Jupyter notebook here The Financial Crimes Enforcement Network (finCEN) files are more than 2,500 documents, most of which were suspicious activity reports (SARs) files that banks sent to the US authorities between 2000 and 2017. The SARs document the flow of $2 trillion of transactions between some of the world’s biggest banks. Whilst SARs are filed by bank compliance officers, and are therefore not necessarily evidence of wrongdoing by themselves. The leaked documents raise concerns about what the banks clients might be doing and how global banking jurisdictions facilitate money laundering at global scale.

These documents are some of the international banking system’s most closely guarded secrets. Banks use them to report suspicious behaviour but they are not proof of wrongdoing or crime. They were leaked to Buzzfeed News and shared with a group that brings together investigative journalists from around the world, which distributed them to 108 news organisations in 88 countries, including the BBC’s Panorama programme. Hundreds of journalists have been sifting through the dense, technical documentation, uncovering some of the activities that banks would prefer the public not to know about.BBC

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import os
import pandas as pd
import numpy as np
import re
import glob
import requests, zipfile, io
import matplotlib.pyplot as plt
plt.rcParams.update({'font.size': 14})
import seaborn as sns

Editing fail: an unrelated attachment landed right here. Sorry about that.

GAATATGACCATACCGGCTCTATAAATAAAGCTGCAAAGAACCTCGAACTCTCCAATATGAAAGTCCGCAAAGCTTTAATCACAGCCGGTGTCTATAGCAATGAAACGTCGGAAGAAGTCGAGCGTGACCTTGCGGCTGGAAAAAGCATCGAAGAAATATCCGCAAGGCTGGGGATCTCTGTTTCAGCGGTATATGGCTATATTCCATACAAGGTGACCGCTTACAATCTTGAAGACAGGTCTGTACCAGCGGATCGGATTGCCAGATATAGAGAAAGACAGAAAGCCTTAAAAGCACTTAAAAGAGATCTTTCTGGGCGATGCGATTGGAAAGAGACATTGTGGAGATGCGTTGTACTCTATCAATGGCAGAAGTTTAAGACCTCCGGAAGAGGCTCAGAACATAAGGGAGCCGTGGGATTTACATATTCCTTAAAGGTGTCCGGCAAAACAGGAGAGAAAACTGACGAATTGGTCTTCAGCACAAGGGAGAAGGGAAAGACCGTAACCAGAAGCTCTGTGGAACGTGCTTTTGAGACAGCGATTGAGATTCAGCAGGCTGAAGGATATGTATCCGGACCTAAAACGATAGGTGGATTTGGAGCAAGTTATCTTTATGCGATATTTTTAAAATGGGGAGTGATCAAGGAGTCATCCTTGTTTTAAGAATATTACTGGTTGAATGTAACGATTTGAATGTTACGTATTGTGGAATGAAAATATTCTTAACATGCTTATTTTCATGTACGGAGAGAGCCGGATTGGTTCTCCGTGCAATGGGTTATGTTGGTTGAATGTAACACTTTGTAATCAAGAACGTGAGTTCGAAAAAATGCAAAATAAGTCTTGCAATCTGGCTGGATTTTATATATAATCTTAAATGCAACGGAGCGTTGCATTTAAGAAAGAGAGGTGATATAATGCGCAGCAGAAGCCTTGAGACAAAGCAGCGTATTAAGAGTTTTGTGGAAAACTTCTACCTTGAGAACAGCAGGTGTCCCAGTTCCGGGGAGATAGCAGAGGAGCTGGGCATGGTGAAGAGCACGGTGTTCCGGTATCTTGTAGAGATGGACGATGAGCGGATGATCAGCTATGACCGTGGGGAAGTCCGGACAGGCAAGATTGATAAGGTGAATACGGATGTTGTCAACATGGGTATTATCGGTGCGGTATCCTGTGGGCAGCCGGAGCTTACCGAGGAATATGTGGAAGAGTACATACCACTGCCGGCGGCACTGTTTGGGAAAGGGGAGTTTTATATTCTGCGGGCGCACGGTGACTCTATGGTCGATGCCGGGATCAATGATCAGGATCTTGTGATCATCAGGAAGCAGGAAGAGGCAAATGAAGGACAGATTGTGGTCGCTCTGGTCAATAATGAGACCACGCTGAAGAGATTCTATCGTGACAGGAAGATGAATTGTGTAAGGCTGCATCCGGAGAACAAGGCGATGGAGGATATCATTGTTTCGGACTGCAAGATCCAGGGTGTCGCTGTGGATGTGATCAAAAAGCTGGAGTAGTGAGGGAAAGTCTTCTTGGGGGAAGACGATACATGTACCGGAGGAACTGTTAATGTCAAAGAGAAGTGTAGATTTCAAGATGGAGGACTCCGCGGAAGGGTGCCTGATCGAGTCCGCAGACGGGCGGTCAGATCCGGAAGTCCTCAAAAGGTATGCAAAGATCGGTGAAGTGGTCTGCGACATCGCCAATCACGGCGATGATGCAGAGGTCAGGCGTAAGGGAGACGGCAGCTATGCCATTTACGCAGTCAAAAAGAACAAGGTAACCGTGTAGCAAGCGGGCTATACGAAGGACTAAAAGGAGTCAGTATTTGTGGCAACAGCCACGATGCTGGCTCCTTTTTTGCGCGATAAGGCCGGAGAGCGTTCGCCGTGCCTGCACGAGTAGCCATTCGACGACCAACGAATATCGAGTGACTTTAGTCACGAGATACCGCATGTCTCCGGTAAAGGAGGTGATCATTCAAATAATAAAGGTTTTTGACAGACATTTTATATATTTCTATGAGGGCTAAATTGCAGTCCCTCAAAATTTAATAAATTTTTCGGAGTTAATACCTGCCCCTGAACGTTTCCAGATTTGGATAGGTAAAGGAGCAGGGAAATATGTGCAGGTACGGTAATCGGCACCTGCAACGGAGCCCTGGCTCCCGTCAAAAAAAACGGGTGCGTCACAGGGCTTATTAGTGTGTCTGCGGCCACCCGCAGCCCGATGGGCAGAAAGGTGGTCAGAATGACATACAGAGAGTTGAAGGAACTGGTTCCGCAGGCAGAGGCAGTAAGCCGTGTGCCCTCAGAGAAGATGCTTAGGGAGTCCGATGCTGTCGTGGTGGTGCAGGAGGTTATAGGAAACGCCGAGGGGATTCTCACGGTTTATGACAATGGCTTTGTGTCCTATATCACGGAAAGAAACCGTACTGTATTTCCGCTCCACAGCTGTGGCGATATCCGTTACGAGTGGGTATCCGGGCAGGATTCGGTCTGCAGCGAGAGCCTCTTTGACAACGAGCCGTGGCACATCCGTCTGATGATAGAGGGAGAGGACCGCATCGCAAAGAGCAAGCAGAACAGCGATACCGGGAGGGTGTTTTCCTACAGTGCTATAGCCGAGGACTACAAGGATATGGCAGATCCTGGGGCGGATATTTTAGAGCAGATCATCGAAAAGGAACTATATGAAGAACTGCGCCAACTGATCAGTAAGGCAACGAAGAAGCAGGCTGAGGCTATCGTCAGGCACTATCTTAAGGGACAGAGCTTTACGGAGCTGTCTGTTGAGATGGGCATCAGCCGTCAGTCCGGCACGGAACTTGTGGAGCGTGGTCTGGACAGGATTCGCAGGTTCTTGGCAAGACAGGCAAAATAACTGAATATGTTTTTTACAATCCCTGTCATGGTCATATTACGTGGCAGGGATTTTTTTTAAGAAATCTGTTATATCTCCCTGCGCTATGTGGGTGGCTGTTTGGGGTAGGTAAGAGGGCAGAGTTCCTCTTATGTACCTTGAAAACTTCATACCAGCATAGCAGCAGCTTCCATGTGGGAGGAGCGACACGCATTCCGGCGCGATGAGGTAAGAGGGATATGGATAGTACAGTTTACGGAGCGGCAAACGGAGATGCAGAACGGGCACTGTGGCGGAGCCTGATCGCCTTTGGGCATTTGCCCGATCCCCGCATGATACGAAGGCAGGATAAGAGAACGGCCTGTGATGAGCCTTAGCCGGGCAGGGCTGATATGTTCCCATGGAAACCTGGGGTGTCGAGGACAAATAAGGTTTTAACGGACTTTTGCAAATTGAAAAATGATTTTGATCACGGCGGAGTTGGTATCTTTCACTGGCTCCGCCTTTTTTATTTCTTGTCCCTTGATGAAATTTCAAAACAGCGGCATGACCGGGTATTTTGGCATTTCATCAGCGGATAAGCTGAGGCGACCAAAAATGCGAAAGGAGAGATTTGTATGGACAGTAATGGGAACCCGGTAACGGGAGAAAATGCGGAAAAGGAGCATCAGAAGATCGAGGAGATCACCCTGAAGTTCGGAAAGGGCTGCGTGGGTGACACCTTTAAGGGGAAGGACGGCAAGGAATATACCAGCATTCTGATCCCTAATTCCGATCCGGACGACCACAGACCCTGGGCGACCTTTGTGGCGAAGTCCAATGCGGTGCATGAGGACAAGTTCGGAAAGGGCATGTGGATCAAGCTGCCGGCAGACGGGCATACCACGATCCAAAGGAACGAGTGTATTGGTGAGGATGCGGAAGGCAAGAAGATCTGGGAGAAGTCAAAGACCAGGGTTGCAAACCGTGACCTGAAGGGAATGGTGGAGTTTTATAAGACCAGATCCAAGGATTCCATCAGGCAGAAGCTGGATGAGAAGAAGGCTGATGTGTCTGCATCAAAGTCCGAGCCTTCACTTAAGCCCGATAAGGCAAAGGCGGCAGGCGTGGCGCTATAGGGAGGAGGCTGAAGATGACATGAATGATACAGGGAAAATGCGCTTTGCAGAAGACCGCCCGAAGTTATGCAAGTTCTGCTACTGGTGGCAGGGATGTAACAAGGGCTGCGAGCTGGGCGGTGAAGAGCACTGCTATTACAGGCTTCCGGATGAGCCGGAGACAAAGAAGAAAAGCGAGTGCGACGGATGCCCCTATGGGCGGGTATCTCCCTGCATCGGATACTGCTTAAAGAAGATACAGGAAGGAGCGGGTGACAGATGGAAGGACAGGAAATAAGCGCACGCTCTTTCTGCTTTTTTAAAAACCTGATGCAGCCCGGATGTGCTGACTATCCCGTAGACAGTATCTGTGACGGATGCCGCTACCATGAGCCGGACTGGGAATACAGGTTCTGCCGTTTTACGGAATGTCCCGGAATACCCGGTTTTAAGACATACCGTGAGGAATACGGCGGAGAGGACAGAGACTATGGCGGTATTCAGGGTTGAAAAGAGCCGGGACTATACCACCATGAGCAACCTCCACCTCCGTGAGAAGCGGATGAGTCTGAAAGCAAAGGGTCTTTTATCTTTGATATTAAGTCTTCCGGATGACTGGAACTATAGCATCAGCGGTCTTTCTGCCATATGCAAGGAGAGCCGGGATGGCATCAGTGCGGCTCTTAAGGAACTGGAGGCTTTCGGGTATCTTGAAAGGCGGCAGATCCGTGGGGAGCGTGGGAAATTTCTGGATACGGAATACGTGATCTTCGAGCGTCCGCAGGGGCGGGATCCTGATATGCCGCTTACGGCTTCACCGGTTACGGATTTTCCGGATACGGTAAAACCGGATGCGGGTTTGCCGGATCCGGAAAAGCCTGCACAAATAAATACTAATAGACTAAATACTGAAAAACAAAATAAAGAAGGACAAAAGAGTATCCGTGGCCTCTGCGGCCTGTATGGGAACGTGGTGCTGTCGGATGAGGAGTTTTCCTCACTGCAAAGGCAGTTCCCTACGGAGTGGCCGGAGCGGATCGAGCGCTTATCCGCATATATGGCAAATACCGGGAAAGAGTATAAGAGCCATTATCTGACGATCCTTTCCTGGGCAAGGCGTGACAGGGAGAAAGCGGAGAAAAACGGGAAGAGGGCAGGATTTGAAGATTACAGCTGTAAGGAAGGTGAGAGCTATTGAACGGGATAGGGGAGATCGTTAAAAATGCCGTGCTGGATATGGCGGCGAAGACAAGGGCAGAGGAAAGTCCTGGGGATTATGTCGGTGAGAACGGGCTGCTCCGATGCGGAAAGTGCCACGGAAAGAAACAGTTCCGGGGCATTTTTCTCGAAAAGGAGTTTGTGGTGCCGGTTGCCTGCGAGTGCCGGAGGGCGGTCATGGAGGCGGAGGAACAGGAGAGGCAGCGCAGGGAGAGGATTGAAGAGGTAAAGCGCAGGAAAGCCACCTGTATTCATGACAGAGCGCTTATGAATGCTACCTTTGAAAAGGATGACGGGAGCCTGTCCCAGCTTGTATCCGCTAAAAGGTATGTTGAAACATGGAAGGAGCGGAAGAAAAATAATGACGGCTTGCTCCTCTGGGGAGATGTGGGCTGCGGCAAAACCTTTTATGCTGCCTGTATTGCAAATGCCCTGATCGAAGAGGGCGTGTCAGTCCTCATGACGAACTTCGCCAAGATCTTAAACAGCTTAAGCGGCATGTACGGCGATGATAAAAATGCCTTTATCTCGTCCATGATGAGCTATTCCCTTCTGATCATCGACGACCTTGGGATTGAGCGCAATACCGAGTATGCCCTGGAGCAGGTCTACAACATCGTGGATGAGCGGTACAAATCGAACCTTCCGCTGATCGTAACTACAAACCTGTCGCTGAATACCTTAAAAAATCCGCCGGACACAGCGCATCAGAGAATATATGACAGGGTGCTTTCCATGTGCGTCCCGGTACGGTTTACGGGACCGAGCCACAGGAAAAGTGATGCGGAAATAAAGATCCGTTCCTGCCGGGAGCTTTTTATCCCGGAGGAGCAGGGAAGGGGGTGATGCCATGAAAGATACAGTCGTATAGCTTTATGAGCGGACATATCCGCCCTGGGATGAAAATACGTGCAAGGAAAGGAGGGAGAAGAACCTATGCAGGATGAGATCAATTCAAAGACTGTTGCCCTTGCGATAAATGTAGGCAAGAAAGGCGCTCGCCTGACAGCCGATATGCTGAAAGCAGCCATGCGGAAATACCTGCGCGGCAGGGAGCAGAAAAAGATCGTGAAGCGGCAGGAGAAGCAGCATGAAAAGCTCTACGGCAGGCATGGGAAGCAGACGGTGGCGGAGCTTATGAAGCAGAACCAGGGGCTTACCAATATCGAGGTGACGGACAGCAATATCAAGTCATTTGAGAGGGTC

Download, Extract, and Load data

There are two data tables:

  1. Connections: detailing Bank’s by terriroty that are related to one another by finCEN reported transactions.
  2. Transactions: detailing the transaction counts and value ($) between banks and intermediaries.
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# download and extract zip file
zip_file_url = 'https://media.icij.org/uploads/2020/09/download_data_fincen_files.zip'
r = requests.get(zip_file_url)
z = zipfile.ZipFile(io.BytesIO(r.content))
z.extractall("./data/fincen")
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# load data
# methods to extract str between patterns https://stackoverflow.com/a/4917004/4538066
data = {re.search('download_(.+?).csv', f).group(1):pd.read_csv(f,encoding='utf-8-sig') for f in glob.glob(os.path.join('./data/fincen', "*.csv"))}
data.keys()

Data Transforms

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connecitons = data['bank_connections']
connecitons['filer_org_name'].replace('Soci�t� G�n�rale SA','Societe Generale SA',inplace=True)
transactions = data['transactions_map']
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# create clean name columm
names = ['filer_org_name','originator_bank', 'beneficiary_bank',]